Author: Abhijit GokhalePosted On Oct 03, 2017 | 3 min
An organization, on an average comprises of applications that are part of a legacy system, custom-built, acquired from third party, operating in multiple tiers of different operating systems platforms. In order to provide efficient, reliable and secure data exchange between multiple enterprise applications and to support common business processes, organizations rely on integration of diverse applications. Unfortunately, application integration is no easy task due to lack of industry standards for interoperability.
In my opinion following are four approaches to enterprise integration
- Implement custom point-to-point solution that works for your problem without separating problems into little pieces. It is commonly achieved using Open APIs and in some scenarios through OEM and File Based type of integration.
- This works to generate instant connectivity and is probably the fastest alternative for small use cases.
- It tends to be complex, expensive and difficult to maintain and scale as your business grows.
- Integration Frameworks
- A model for Interaction and communication which uses several Enterprise Integration Patterns (EIP) and helps to integrate applications in a standardized way.
- It enables loosely coupled process orchestration, aggregation or transformation of data between formats and data transportation in a multitude of formats.
- Not suited for complex and very large integrations which require features such as Business Process Management (BPM).
- Enterprise Service Bus (ESB)
- A message oriented middleware platform which under the hood uses an integration framework and packs a powerful tool which offers strong support for deployment, administration and monitoring at runtime as well as the enterprise security.
- It provides graphical editors with drag and drop ability to model the integration logic which results in significant reduction of efforts and complexity.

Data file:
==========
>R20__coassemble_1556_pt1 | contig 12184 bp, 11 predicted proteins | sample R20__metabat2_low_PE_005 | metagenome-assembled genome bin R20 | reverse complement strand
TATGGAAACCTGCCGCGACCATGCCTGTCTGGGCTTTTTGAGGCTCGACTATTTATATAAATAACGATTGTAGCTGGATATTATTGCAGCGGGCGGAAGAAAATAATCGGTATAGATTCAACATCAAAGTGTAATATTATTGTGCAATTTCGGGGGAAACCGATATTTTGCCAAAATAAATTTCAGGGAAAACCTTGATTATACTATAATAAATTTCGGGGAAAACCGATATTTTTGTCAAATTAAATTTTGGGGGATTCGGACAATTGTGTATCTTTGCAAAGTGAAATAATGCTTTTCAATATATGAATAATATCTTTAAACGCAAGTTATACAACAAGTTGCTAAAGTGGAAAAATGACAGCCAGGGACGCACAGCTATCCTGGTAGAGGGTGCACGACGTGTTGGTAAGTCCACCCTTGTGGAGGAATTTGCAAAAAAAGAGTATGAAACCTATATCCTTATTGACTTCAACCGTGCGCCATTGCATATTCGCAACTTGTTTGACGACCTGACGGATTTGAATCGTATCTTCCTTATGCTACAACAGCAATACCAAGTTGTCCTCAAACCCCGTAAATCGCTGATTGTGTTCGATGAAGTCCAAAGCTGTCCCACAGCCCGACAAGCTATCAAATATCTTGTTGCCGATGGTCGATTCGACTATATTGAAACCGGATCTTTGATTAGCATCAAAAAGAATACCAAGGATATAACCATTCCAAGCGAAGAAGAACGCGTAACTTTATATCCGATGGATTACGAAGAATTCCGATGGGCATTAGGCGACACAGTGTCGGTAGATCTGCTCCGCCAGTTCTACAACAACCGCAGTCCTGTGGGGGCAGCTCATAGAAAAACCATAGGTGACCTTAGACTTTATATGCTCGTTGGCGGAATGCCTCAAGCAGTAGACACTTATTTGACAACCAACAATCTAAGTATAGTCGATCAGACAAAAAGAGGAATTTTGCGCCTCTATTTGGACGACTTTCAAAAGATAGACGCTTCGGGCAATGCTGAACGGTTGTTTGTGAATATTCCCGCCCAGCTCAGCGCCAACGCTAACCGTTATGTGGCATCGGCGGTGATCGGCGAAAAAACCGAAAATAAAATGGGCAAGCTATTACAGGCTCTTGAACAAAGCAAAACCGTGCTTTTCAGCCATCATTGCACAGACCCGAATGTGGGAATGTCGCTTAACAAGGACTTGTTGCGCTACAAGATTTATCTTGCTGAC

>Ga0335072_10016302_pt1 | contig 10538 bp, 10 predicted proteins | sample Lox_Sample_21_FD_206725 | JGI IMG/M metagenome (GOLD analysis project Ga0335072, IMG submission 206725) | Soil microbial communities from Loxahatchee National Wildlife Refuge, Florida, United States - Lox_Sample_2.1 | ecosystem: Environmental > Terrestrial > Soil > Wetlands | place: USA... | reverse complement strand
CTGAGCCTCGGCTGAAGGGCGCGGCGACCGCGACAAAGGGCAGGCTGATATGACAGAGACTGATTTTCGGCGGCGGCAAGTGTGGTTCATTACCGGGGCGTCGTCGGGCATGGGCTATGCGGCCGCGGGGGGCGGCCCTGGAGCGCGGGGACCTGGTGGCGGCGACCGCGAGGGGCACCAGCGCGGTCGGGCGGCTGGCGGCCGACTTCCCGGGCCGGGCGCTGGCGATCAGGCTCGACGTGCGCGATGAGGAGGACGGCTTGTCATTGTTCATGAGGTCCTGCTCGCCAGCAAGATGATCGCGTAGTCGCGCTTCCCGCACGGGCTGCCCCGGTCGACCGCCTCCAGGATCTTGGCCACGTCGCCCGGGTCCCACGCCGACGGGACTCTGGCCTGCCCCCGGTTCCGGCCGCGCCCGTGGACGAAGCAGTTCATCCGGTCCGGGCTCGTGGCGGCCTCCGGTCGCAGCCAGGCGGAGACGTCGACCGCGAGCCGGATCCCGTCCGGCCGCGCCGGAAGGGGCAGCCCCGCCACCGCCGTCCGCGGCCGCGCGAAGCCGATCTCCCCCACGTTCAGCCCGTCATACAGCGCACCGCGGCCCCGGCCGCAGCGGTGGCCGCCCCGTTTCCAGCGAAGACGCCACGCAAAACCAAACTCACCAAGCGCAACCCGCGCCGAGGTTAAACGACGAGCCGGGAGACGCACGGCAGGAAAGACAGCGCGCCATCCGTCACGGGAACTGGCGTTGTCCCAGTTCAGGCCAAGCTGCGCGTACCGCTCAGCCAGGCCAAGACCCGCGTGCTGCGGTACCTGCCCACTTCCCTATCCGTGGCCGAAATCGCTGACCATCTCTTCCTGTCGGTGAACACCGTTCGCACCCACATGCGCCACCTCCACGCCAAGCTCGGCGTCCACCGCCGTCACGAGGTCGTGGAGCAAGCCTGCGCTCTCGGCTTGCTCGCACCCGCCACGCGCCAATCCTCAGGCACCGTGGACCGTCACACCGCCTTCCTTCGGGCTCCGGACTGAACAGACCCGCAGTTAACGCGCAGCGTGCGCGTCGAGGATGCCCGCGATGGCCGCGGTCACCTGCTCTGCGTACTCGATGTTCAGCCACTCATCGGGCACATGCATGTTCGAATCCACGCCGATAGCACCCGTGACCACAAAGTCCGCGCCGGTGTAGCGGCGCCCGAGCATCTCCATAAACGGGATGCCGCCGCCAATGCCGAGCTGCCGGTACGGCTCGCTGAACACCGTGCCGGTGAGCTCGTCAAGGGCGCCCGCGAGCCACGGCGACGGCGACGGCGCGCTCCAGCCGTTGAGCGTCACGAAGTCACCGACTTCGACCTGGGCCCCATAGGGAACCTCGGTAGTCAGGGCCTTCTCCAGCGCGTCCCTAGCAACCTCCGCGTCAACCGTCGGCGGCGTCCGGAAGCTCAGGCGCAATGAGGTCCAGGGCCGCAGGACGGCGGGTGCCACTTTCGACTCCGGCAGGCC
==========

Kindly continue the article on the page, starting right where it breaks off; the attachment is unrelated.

- Best suited for the use case in which seamless integration within internal products, support for out of the box third party platforms and multiple integration options with multiple communication protocols are involved.
- An extension to ESB the way in which ESB services like integration, orchestration, routing, event processing, monitoring etc. are implemented in service oriented way and not in the centralized way.
- It provides services that are decoupled and scaled in linear fashion across non-specialized hardware. Additionally uses service gateway for security, policy enforcement and exposing services as Open API to external consumers.
There is no best approach to solving integration problems. First we need to identify the exact business scenario, and depending upon the need, decision must be made whether a point-to-point integration/ integration framework/ESB/Microservices approach is sufficient. In case of ESB, one needs to determine if proprietary or open source product is a better choice.
The ESB selection criteria needs to include following parameters:
- Availability and fit of connectors: Are the connectors for the required technologies and required B2B products available? How easy to build your own connector?
- Ease of use: How complex or user friendly is the installation? Is the development environment intuitive?
- Maintainability and Flexibility: Is there a GUI for monitoring services? Can the product functionalities be customized to fit your needs?
- Support: In case of open source – Is the product supported by several companies? Are sufficient tutorials, articles and videos available? In case of proprietary – What support plans are offered? Can the required SLA be guaranteed?
- Licensing: What licensing or subscription model is used? How are the upgrades offered?